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I have great admiration for non-Christians who have contributed to the improvement of society through their inventions, production, leadership, literature and art. My wife and I were recently reflecting on the remarkable ways in which Steve Jobs' labors helped changed the world in which we live. I love so many of the beautiful works of art and music that have been the product of secular artists; and, I do not, for one second, believe that we should sequester ourselves from the use and enjoyment of the contributions of self-avowed unbelievers in the world arounds us; otherwise, as the Apostle Paul wrote, "you would need to go out of this world" (1 Cor. 5:10). There is a common grace principle at work in the world by which God allows men to benefit their neighbors, making life in this fallen world a little less painful than it would otherwise be.

That being said, I've noticed something of a concerning trend over the past several years. It is the way in which believers speak about culture-impacting individuals at their deaths. Instead of simply expressing appreciation for their life and achievements, it has become commonplace for Christians to use the shorthand R.I.P. ("rest in peace") on social media when speaking of individuals--in whose lives there was no evidence of saving grace--at their death. At the risk of sounding ill-tempered, I wish to set out several reasons why I am troubled by this occurrence.

First, when we employ the abbreviation R.I.P. we are inevitably admitting a state or condition inseparably linked to the idea of the afterlife. We are not speaking of something indifferent to the truth of the hereafter. Someone might push back at this point, suggesting that R.I.P. is nothing other than a way of expressing appreciation for an individual's life and achievements. However, while certain words and phrases can be fluid in their meaning (e.g. "goodbye" has taken on a different meaning than its Old English sense, "God be with you"), "rest in peace" gives the sense that the deceased are "in a better place"--a place of rest and peace. If we care about the eternal salvation of men, and whether or not they are trusting in Christ alone for eternal life, then we should painstakingly avoid giving the sense that we believe in any form of universalism whatsoever.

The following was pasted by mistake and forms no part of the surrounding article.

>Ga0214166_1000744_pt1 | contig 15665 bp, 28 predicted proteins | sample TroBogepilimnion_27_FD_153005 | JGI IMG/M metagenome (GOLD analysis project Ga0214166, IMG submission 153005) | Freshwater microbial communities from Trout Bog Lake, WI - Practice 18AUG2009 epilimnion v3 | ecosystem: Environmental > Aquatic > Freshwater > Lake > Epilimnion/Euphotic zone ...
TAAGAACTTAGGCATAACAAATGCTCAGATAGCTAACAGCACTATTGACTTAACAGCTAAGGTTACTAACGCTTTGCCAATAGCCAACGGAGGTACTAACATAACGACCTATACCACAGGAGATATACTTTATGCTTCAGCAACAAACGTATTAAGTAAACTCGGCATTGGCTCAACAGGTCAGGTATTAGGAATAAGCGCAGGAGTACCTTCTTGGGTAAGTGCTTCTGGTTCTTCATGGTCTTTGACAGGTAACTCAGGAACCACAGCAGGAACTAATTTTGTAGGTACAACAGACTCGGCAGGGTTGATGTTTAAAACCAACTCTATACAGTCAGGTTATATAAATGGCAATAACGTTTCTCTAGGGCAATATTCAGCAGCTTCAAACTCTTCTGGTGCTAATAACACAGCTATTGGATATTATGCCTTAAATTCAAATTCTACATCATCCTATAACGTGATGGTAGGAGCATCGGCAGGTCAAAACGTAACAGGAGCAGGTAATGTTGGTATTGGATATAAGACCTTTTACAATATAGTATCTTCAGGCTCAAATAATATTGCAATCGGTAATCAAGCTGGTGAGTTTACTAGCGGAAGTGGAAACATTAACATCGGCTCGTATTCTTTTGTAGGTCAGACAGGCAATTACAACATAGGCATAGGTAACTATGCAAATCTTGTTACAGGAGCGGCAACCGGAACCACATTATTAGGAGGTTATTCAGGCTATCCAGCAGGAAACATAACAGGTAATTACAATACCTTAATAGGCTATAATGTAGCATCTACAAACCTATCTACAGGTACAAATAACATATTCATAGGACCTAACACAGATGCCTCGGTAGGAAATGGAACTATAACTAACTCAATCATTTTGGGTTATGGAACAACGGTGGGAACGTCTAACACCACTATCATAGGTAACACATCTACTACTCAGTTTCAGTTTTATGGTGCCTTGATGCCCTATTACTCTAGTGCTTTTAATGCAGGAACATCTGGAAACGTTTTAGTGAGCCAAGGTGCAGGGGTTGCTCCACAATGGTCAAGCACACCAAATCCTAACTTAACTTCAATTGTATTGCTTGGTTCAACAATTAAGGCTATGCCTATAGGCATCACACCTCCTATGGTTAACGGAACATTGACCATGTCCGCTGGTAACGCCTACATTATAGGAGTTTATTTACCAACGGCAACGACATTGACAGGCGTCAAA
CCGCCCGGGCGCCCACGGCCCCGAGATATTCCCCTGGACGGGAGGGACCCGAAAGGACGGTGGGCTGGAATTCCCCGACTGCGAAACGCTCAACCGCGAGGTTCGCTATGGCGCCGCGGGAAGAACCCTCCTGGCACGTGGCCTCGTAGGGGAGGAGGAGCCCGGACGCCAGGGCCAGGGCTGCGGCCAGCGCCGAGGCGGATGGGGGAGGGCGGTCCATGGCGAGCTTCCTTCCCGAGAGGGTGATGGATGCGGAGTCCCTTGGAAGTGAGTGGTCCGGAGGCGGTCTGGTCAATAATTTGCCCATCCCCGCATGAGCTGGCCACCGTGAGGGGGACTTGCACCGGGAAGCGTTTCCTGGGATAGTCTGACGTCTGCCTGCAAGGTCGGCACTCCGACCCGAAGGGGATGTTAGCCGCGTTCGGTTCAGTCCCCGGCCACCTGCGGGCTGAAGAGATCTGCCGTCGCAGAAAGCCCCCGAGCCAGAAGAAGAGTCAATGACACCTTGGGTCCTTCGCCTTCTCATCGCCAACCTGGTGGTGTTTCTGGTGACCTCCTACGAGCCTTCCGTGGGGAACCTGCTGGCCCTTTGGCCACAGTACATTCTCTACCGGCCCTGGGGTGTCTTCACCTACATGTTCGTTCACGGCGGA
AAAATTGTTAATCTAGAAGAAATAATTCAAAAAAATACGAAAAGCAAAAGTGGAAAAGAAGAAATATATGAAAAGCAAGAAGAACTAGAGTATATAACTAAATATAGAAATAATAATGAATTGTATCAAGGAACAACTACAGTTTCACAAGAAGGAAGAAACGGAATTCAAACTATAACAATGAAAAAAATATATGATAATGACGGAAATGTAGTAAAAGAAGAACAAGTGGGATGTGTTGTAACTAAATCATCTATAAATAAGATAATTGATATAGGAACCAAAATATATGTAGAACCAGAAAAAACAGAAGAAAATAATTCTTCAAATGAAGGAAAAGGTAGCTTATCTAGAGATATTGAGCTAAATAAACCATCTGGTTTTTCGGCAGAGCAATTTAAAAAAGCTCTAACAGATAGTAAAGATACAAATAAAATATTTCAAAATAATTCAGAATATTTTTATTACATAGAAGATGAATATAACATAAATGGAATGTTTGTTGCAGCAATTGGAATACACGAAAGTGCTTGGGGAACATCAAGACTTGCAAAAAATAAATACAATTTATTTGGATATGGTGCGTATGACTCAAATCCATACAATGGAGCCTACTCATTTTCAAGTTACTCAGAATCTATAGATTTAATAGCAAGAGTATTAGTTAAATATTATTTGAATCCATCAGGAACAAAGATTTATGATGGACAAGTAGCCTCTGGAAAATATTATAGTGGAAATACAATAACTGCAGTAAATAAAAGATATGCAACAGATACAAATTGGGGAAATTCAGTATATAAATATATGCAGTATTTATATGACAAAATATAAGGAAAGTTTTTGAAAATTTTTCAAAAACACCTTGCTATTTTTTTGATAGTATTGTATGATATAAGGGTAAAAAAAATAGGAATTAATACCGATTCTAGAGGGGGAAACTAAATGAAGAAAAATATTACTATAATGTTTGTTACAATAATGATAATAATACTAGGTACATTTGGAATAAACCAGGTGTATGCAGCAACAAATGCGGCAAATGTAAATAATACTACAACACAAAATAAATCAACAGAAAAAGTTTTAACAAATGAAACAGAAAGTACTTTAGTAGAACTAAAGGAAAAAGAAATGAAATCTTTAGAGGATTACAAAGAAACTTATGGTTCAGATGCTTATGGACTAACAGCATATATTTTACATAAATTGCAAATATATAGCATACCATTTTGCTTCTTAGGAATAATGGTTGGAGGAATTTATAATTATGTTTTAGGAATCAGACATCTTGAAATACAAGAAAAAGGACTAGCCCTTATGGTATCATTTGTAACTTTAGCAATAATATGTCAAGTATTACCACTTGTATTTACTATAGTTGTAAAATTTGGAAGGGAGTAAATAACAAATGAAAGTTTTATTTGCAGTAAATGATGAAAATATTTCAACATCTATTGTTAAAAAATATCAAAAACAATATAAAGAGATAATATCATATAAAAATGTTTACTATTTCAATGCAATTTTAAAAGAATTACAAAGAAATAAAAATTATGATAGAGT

Second, as Christians we should revolt at the idea of "praying for the dead," since there is not a single ounce of biblical support for such an idea. By saying "rest in peace," we necessarily run the risk of giving the impression that we are saying a prayer for the deceased--whether for self-professed unbelievers or self-professed believers. This alone ought to give us pause as to whether we should seek to abandon the practice.